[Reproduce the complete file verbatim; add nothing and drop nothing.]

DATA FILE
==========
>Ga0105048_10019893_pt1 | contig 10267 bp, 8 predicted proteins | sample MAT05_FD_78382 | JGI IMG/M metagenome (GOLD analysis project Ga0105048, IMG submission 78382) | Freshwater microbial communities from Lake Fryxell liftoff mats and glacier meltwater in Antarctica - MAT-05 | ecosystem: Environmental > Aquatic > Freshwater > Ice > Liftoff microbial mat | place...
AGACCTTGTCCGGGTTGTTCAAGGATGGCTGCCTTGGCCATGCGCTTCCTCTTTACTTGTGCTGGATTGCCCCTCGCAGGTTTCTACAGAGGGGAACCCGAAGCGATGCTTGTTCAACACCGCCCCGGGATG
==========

>Ga0105048_10019893_pt1 | contig 10267 bp, 8 predicted proteins | sample MAT05_FD_78382 | JGI IMG/M metagenome (GOLD analysis project Ga0105048, IMG submission 78382) | Freshwater microbial communities from Lake Fryxell liftoff mats and glacier meltwater in Antarctica - MAT-05 | ecosystem: Environmental > Aquatic > Freshwater > Ice > Liftoff microbial mat | place...
AGACCTTGTCCGGGTTGTTCAAGGATGGCTGCCTTGGCCATGCGCTTCCTCTTTACTTGTGCTGGATTGCCCCTCGCAGGTTTCTACAGAGGGGAACCCGAAGCGATGCTTGTTCAACACCGCCCCGGGATG